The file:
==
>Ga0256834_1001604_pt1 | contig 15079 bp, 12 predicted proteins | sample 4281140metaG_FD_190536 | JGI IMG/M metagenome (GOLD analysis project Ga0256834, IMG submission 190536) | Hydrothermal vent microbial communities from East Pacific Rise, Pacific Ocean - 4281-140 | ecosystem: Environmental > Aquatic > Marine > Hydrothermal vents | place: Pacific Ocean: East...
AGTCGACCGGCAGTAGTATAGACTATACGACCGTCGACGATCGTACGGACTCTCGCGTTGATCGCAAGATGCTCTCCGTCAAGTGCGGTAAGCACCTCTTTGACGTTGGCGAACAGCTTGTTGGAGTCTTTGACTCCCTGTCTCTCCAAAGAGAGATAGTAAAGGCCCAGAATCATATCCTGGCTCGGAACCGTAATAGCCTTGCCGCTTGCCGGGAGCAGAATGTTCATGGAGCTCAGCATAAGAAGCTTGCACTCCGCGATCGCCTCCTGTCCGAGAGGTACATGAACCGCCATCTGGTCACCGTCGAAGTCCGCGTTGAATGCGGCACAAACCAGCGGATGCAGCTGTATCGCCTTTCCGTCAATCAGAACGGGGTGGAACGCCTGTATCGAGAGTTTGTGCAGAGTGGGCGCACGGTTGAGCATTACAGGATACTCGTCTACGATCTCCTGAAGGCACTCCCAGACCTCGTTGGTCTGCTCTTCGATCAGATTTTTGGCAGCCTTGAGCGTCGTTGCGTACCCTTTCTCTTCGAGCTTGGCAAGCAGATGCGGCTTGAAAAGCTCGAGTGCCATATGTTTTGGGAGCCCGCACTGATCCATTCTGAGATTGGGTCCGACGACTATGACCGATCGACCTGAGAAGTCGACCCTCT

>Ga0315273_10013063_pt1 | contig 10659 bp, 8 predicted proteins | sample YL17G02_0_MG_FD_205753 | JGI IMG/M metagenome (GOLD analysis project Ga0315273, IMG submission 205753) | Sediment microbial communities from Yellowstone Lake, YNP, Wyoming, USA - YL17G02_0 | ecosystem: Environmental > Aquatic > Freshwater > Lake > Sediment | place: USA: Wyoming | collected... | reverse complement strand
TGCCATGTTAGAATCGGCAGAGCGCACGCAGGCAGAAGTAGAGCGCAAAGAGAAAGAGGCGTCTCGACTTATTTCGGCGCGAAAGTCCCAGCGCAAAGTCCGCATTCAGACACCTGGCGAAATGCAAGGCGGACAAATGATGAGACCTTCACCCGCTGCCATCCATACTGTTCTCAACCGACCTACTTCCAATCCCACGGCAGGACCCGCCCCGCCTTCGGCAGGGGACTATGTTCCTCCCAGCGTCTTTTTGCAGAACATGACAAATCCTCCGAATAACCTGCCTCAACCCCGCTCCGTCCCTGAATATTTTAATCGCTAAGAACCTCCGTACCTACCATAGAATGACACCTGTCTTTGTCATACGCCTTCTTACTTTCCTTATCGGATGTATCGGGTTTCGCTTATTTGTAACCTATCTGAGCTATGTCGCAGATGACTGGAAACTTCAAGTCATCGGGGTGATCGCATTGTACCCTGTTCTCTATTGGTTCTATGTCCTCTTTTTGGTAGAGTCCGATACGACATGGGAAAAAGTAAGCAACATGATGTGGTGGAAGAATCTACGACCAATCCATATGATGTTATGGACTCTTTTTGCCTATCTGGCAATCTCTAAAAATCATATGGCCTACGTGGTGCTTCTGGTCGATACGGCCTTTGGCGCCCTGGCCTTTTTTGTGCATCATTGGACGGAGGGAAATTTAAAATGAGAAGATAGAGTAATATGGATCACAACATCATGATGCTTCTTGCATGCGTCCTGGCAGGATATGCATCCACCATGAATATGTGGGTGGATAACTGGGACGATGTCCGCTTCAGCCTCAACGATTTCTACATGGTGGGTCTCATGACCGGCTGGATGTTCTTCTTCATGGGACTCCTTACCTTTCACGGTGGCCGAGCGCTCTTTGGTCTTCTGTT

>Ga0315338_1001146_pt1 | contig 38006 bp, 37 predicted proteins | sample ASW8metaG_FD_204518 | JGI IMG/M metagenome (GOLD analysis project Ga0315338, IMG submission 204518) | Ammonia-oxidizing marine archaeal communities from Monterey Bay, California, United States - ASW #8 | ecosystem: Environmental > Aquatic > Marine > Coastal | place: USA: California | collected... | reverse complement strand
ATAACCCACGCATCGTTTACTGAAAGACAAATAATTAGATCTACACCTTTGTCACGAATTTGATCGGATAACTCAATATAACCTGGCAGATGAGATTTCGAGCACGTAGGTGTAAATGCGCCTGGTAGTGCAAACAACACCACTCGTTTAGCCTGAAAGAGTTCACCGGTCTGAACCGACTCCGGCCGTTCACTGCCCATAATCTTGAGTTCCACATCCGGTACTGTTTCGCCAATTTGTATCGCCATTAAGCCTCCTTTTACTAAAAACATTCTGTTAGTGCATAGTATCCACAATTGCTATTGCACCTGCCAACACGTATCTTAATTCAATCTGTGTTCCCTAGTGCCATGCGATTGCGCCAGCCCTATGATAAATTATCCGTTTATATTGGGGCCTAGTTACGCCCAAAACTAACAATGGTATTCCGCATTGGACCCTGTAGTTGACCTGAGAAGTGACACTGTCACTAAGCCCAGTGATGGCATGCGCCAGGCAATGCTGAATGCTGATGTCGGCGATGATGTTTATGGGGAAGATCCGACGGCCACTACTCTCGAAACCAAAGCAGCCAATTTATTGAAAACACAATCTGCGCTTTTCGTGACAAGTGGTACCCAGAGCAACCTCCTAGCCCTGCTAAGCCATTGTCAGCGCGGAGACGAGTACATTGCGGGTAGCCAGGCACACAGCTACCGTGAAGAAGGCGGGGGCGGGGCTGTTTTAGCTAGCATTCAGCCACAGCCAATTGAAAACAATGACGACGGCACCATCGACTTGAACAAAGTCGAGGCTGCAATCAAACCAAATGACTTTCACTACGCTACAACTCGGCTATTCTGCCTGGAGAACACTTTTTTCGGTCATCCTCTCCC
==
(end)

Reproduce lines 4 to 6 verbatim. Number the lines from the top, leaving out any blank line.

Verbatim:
TGCCATGTTAGAATCGGCAGAGCGCACGCAGGCAGAAGTAGAGCGCAAAGAGAAAGAGGCGTCTCGACTTATTTCGGCGCGAAAGTCCCAGCGCAAAGTCCGCATTCAGACACCTGGCGAAATGCAAGGCGGACAAATGATGAGACCTTCACCCGCTGCCATCCATACTGTTCTCAACCGACCTACTTCCAATCCCACGGCAGGACCCGCCCCGCCTTCGGCAGGGGACTATGTTCCTCCCAGCGTCTTTTTGCAGAACATGACAAATCCTCCGAATAACCTGCCTCAACCCCGCTCCGTCCCTGAATATTTTAATCGCTAAGAACCTCCGTACCTACCATAGAATGACACCTGTCTTTGTCATACGCCTTCTTACTTTCCTTATCGGATGTATCGGGTTTCGCTTATTTGTAACCTATCTGAGCTATGTCGCAGATGACTGGAAACTTCAAGTCATCGGGGTGATCGCATTGTACCCTGTTCTCTATTGGTTCTATGTCCTCTTTTTGGTAGAGTCCGATACGACATGGGAAAAAGTAAGCAACATGATGTGGTGGAAGAATCTACGACCAATCCATATGATGTTATGGACTCTTTTTGCCTATCTGGCAATCTCTAAAAATCATATGGCCTACGTGGTGCTTCTGGTCGATACGGCCTTTGGCGCCCTGGCCTTTTTTGTGCATCATTGGACGGAGGGAAATTTAAAATGAGAAGATAGAGTAATATGGATCACAACATCATGATGCTTCTTGCATGCGTCCTGGCAGGATATGCATCCACCATGAATATGTGGGTGGATAACTGGGACGATGTCCGCTTCAGCCTCAACGATTTCTACATGGTGGGTCTCATGACCGGCTGGATGTTCTTCTTCATGGGACTCCTTACCTTTCACGGTGGCCGAGCGCTCTTTGGTCTTCTGTT

>Ga0315338_1001146_pt1 | contig 38006 bp, 37 predicted proteins | sample ASW8metaG_FD_204518 | JGI IMG/M metagenome (GOLD analysis project Ga0315338, IMG submission 204518) | Ammonia-oxidizing marine archaeal communities from Monterey Bay, California, United States - ASW #8 | ecosystem: Environmental > Aquatic > Marine > Coastal | place: USA: California | collected... | reverse complement strand
ATAACCCACGCATCGTTTACTGAAAGACAAATAATTAGATCTACACCTTTGTCACGAATTTGATCGGATAACTCAATATAACCTGGCAGATGAGATTTCGAGCACGTAGGTGTAAATGCGCCTGGTAGTGCAAACAACACCACTCGTTTAGCCTGAAAGAGTTCACCGGTCTGAACCGACTCCGGCCGTTCACTGCCCATAATCTTGAGTTCCACATCCGGTACTGTTTCGCCAATTTGTATCGCCATTAAGCCTCCTTTTACTAAAAACATTCTGTTAGTGCATAGTATCCACAATTGCTATTGCACCTGCCAACACGTATCTTAATTCAATCTGTGTTCCCTAGTGCCATGCGATTGCGCCAGCCCTATGATAAATTATCCGTTTATATTGGGGCCTAGTTACGCCCAAAACTAACAATGGTATTCCGCATTGGACCCTGTAGTTGACCTGAGAAGTGACACTGTCACTAAGCCCAGTGATGGCATGCGCCAGGCAATGCTGAATGCTGATGTCGGCGATGATGTTTATGGGGAAGATCCGACGGCCACTACTCTCGAAACCAAAGCAGCCAATTTATTGAAAACACAATCTGCGCTTTTCGTGACAAGTGGTACCCAGAGCAACCTCCTAGCCCTGCTAAGCCATTGTCAGCGCGGAGACGAGTACATTGCGGGTAGCCAGGCACACAGCTACCGTGAAGAAGGCGGGGGCGGGGCTGTTTTAGCTAGCATTCAGCCACAGCCAATTGAAAACAATGACGACGGCACCATCGACTTGAACAAAGTCGAGGCTGCAATCAAACCAAATGACTTTCACTACGCTACAACTCGGCTATTCTGCCTGGAGAACACTTTTTTCGGTCATCCTCTCCC